Acer Nitro 5 AN515-58-57QW Gaming Laptop Review

The Acer Nitro 5 comes in a few flavors, but the one I’m discussing today is the Best Buy exclusive AN515-58-57QW model. Originally released in 2022, it’s a model that’s been on the market for a while – likely the reason for the $280 price cut from $949.99 to $669.99.


Specs include an Intel Core i5-12450H CPU, which is an 8-core chip with a base clock of 2.5GHz. This isn’t the latest or greatest processor on the market, but it’s good enough for light gaming, development, and daily usage for sure, and is superior to even top-end i7s from just a few years ago.


With 16GB of DDR4-3200 RAM, multi-tasking is no problem, although if you have a bunch of tabs open in the notoriously memory-hungry Google Chrome browser, have Docker Desktop running in the background, and then open an intensive game, you might start to feel limited. Or, instead of spending the money on a RAM upgrade, you could just replace Google Chrome with Firefox, and you’d be fine. Jokes aside, Acer could have used DDR5 in this system, but DDR4 carries a cost advantage while there is little to no difference in real world performance.


For storage, this configuration of the Acer Nitro 5 comes with a 512GB SSD. In terms of usable space, you end up with about 475GB. My unit came with a Micron 3400 drive. The Micron 3400 is by no means the fastest SSD available, but as a decent performing PCI-E gen-4 NVMe solid state drive from a reputable manufacturer, your only concern here should be whether its capacity is enough for all your games. I opted to add a secondary 1TB NVMe SSD I had floating around, which was easy – more on that later. All that said, given the size of today’s games, I would have liked to see a 1TB SSD come standard on this computer, and would even have been willing to spend $20 more for that.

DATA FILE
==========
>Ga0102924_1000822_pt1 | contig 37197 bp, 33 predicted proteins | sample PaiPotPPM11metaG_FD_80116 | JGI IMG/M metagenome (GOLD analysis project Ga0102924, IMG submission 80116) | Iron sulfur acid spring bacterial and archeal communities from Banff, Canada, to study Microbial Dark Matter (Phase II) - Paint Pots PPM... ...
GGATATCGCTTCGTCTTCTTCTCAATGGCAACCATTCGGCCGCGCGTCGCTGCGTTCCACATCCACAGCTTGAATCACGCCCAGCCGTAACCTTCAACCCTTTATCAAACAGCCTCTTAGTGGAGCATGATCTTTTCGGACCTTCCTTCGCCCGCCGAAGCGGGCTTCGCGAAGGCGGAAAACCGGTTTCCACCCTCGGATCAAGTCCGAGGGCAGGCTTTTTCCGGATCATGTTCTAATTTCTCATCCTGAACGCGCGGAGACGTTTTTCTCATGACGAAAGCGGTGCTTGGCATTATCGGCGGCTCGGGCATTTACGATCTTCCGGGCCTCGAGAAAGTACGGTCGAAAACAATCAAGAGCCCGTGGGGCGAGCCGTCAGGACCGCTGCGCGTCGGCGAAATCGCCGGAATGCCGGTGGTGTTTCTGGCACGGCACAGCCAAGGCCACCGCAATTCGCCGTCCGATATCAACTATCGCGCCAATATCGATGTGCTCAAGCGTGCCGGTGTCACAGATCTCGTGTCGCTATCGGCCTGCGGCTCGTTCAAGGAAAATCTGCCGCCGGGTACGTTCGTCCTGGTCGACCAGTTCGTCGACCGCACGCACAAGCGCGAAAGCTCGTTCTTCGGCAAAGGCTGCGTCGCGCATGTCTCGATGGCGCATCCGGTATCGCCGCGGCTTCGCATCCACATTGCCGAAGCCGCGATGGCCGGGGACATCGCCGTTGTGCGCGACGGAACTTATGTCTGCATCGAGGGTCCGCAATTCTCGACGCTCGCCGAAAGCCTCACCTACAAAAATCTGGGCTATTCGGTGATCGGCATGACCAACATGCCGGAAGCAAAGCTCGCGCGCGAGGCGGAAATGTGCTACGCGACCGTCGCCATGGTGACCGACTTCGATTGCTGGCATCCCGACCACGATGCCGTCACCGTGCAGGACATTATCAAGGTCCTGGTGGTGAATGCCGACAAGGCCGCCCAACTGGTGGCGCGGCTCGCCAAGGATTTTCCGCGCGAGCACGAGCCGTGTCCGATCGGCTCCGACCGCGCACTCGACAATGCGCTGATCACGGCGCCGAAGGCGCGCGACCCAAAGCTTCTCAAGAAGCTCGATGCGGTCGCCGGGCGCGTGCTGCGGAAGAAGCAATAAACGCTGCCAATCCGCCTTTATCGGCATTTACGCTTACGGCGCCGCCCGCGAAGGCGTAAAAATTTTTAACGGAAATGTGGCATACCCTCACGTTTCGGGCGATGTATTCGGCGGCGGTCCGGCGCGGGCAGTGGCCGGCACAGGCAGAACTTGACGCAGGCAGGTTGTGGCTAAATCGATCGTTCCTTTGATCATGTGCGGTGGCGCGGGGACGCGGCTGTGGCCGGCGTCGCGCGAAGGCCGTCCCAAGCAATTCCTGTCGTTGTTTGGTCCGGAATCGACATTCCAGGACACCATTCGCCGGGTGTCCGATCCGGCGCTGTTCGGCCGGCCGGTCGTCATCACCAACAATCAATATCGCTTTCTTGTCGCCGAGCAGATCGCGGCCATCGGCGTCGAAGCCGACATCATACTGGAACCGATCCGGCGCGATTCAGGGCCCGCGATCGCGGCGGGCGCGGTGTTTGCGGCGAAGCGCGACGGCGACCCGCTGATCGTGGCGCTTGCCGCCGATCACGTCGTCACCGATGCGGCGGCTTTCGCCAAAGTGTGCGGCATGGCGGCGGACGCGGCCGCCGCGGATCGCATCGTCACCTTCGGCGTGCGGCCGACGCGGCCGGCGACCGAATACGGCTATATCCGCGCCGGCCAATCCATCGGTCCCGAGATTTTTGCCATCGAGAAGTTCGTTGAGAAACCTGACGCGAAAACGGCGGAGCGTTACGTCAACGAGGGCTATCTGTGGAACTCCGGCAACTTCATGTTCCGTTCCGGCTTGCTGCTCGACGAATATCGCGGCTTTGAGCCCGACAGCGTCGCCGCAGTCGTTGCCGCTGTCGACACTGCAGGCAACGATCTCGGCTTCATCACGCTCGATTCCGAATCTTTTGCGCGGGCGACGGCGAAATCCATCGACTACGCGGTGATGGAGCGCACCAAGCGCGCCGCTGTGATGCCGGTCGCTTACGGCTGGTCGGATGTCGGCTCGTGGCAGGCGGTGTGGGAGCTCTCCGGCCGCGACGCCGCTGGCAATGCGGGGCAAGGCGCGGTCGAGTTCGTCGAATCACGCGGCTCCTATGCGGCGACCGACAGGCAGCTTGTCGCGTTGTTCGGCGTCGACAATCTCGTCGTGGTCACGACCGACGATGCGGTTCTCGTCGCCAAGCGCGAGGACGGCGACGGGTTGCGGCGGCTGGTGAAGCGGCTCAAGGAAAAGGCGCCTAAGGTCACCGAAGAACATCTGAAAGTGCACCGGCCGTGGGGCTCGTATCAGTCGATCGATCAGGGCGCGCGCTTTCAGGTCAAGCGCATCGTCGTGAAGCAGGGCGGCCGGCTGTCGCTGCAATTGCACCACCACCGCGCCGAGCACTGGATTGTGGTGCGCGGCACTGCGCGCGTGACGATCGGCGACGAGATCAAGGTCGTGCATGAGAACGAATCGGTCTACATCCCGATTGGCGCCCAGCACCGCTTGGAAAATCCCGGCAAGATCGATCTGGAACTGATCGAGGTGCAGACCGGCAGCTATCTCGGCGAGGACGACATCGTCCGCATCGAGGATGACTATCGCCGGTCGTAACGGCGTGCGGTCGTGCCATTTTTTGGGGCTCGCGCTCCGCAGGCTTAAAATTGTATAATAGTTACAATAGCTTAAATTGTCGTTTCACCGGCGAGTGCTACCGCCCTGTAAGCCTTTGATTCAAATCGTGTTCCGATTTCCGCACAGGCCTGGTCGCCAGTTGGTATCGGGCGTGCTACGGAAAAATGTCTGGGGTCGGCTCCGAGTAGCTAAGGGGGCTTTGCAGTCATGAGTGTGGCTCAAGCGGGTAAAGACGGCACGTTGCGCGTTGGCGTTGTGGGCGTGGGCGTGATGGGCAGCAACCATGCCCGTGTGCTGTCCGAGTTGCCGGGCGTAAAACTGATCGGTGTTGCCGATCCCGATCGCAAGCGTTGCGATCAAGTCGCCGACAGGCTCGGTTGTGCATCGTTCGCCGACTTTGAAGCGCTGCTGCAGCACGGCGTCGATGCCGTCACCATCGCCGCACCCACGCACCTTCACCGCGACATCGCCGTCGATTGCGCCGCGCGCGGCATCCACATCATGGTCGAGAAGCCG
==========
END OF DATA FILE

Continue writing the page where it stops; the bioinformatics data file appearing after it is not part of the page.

Here is a CrystalDiskMark benchmark comparing Acer’s provided 512GB OEM SSD vs a very popular retail drive, the Samsung 980 Pro 1TB.


As you’d expect for a laptop made for gaming, it has a dedicated GPU in addition to the onboard Intel graphics built into the CPU. In addition to the Intel UHD 64EU graphics, this Acer Nitro 5 comes has an Nvidia GeForce RTX 3050Ti Laptop GPU with 4GB of GDDR6 on a 128-bit memory bus. While vastly better than any of the integrated graphics Intel offers, it’s not that great, and can’t drive the Acer’s 144Hz panel at 144FPS at anything but the lowest settings in any intensive game. That said, casual gamers or gamers with older titles in their gaming library will find gaming on the Acer Nitro 5 enjoyable. You can certainly play newer games, I’m not saying you can’t, but you’ll want to turn down the settings to get a smooth, high-framerate gaming experience.


The display in this Acer gaming laptop makes sense for an budget-oriented gaming laptop – it’s an entry-level 1920×1080 IPS panel with a 144Hz refresh rate. 15.6” 1080P panels are a good choice in my opinion as it allows you to run without any font scaling, so while Windows is set to 125% out of the box, you can change it to 100% and text is still easy to read.

The maximum brightness of the display is a letdown – it’s OK for most scenarios, but outdoors on a sunny day I found myself wanting more. Color accuracy and contrast are a letdown as well. It’s not a problem for my web development work or streaming TV shows, and I found the tendency toward yellow hues vs blues to be easier on my eyes than some other subpar laptop screens, but if you are doing any type of design or photography work, you’ll want to avoid this laptop.